1st degree (Bachelor)
Coordinator Office Hours:
Israel is a country of diverse populations who may be differentiated by nationality, religion, religious observance, ethnicity, culture, and more. When speaking of nationality, two main sectors come to mind: Jews and Palestinian Arabs, but once one begins to take religion into account, Israeli society is even more diverse. In addition to the publicly dominant Orthodox Jewish establishment there are various movements within Judaism (Ultra-Orthodox (Haredim), Traditional, Conservative, Reform, and secular Jews), Muslims (Sunni), Christians (over ten different communities), and Druze, Circassian and Baha'is. In terms of culture, the Jewish community includes Ashkenazi, Sephardi, and Mizrahi cultures, and within each of these groups different ethnicities can be found – Bucharan, Kurdish, Russian, Polish, Yemenite, “Anglo”, Moroccan, Ethiopian, etc. The Palestinian Arab community also includes the Bedouin community. Thus, Israel is made up of people of many religions, cultures, and ethnicities, with varying skin tones, who have different customs and speak different languages.
Such diversity creates a challenge for Israeli society – a society founded on the very concept of creating a national home for one particular people who carry a history as a persecuted minority. How much should the majority culture dominate? To what extent should diversity be accommodated? How much of a voice should the Other have? How can Israel create a common public sphere in which all of these diverse communities can feel a sense of belonging – in which they can connect? Can there be a national identity or characteristics of a core, shared citizenship with which everyone can identify? Should everyone share a common language? A common educational system? What should be shared - and what should remain separate?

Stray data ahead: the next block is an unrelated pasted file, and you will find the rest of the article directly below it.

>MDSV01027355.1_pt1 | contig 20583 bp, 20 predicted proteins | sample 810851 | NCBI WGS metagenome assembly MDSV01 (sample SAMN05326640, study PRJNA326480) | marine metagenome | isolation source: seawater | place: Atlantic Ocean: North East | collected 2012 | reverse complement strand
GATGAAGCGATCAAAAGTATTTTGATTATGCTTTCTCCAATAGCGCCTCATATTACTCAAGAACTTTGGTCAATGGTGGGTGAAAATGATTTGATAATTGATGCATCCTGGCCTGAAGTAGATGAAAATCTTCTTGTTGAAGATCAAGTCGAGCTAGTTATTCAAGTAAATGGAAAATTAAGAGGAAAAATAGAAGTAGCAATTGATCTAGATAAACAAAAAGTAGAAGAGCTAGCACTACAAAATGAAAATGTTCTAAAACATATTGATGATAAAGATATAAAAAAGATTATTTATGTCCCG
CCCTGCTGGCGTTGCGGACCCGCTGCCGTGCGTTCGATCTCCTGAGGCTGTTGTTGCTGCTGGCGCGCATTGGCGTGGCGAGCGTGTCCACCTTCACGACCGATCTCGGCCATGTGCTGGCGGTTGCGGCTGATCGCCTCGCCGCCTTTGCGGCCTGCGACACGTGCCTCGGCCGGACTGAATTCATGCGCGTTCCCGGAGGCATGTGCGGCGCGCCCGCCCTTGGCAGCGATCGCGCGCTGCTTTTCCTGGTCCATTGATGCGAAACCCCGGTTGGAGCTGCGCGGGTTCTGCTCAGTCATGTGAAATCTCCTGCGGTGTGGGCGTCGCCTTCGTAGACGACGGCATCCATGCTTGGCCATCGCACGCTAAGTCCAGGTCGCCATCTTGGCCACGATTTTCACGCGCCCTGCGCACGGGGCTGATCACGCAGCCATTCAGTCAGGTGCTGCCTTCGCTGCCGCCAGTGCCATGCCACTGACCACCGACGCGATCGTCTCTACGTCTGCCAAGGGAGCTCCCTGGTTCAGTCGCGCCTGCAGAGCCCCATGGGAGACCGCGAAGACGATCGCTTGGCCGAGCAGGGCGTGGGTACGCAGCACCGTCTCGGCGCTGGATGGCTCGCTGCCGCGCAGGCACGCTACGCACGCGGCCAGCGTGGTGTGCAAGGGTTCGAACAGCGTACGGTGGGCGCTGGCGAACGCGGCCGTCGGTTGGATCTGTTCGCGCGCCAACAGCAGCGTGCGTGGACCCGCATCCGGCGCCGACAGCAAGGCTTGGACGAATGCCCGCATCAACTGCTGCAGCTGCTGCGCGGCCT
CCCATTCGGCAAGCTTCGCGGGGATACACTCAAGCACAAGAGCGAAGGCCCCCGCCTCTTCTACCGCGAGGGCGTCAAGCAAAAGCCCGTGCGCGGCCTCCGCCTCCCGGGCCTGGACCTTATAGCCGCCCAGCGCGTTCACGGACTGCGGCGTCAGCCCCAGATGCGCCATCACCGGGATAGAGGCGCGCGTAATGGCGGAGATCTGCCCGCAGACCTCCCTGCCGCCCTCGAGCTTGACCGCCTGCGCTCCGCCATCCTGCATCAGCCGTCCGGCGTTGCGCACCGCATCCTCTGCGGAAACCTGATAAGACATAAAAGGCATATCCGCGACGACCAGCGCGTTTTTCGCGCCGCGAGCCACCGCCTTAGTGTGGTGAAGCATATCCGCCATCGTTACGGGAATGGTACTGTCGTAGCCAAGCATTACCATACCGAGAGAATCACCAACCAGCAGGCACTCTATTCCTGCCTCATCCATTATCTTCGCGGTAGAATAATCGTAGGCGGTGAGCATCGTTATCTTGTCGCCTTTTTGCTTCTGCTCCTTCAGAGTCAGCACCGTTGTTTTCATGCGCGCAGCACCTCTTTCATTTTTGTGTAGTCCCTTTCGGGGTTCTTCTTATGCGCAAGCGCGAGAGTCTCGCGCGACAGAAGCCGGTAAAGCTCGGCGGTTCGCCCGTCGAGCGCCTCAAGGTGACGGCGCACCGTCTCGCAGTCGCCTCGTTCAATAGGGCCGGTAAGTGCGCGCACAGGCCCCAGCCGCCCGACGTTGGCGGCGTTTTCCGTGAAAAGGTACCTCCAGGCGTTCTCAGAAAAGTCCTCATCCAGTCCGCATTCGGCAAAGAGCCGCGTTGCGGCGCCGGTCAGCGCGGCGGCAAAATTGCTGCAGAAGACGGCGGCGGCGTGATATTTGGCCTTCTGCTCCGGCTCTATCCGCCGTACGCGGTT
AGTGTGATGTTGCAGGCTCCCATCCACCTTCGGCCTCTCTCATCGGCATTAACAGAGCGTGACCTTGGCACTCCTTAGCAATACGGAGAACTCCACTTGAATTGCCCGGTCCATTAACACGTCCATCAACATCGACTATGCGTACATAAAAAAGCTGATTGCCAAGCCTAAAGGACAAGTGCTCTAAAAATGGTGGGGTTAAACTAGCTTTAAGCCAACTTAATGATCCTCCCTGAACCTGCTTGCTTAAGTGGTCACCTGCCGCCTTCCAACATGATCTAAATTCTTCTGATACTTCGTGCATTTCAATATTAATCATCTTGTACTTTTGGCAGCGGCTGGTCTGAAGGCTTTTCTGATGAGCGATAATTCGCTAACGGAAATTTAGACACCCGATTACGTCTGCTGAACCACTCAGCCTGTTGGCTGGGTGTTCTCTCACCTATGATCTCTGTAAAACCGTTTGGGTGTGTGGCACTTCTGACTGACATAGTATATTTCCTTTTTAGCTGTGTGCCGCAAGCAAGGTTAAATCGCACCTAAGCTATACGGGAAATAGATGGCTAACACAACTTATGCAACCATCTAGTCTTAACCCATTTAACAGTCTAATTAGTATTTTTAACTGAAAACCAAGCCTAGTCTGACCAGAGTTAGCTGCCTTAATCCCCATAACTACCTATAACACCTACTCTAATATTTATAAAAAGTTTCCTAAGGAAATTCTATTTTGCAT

- examine issues of multiculturalism in the Israeli context.
- know the major challenges Israeli society is facing and understand their origins.
- experience the analysis of case studies from various perspectives.
Learning outcomes - On successful completion of this module, students should be able to:
To better understand the reality of Israeli society. To develop a critical view of the power relations in the Israeli society and to better know the diversity of Israeli identities.
Teaching arrangement and method of instruction:
lecture and case studies
1. Is there a shared Israeli citizenship? What does it mean to be a Palestinian Citizen of Israel? Haredic citizen? Ethiopian Israeli? Who has influence and why?
2. between human rights to group rights: separate education for Haredim and the issue of core curriculum.
3. What does it mean to be an Arab in a Jewish State? recognition and division struggles of Arabs in Israel: the visionary documentsfor the Israeli Arabs and the case of Qa'adan.
4. Multiculturalism and religion: sale of pigs meat.
5. What are the barriers for mobilization? Is there still discrimination towards Mizrahim in Israel today?
6.Multiculturalism:Is there a rich pluralism or distractive divisions in Israel?
Will be posted
Additional Reading Material:
End of year written/oral examination 100 %
Presentation 0 %
Participation in Tutorials 0 %
Project work 0 %
Assignments 0 %
Reports 0 %
Research project 0 %
Quizzes 0 %
Other 0 %